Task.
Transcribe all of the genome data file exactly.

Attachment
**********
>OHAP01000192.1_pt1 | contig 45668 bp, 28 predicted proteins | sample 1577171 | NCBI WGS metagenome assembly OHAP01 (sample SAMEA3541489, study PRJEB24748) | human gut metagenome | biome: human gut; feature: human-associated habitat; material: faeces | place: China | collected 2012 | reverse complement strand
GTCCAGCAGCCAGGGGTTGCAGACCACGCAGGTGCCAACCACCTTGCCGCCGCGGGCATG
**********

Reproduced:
>OHAP01000192.1_pt1 | contig 45668 bp, 28 predicted proteins | sample 1577171 | NCBI WGS metagenome assembly OHAP01 (sample SAMEA3541489, study PRJEB24748) | human gut metagenome | biome: human gut; feature: human-associated habitat; material: faeces | place: China | collected 2012 | reverse complement strand
GTCCAGCAGCCAGGGGTTGCAGACCACGCAGGTGCCAACCACCTTGCCGCCGCGGGCATG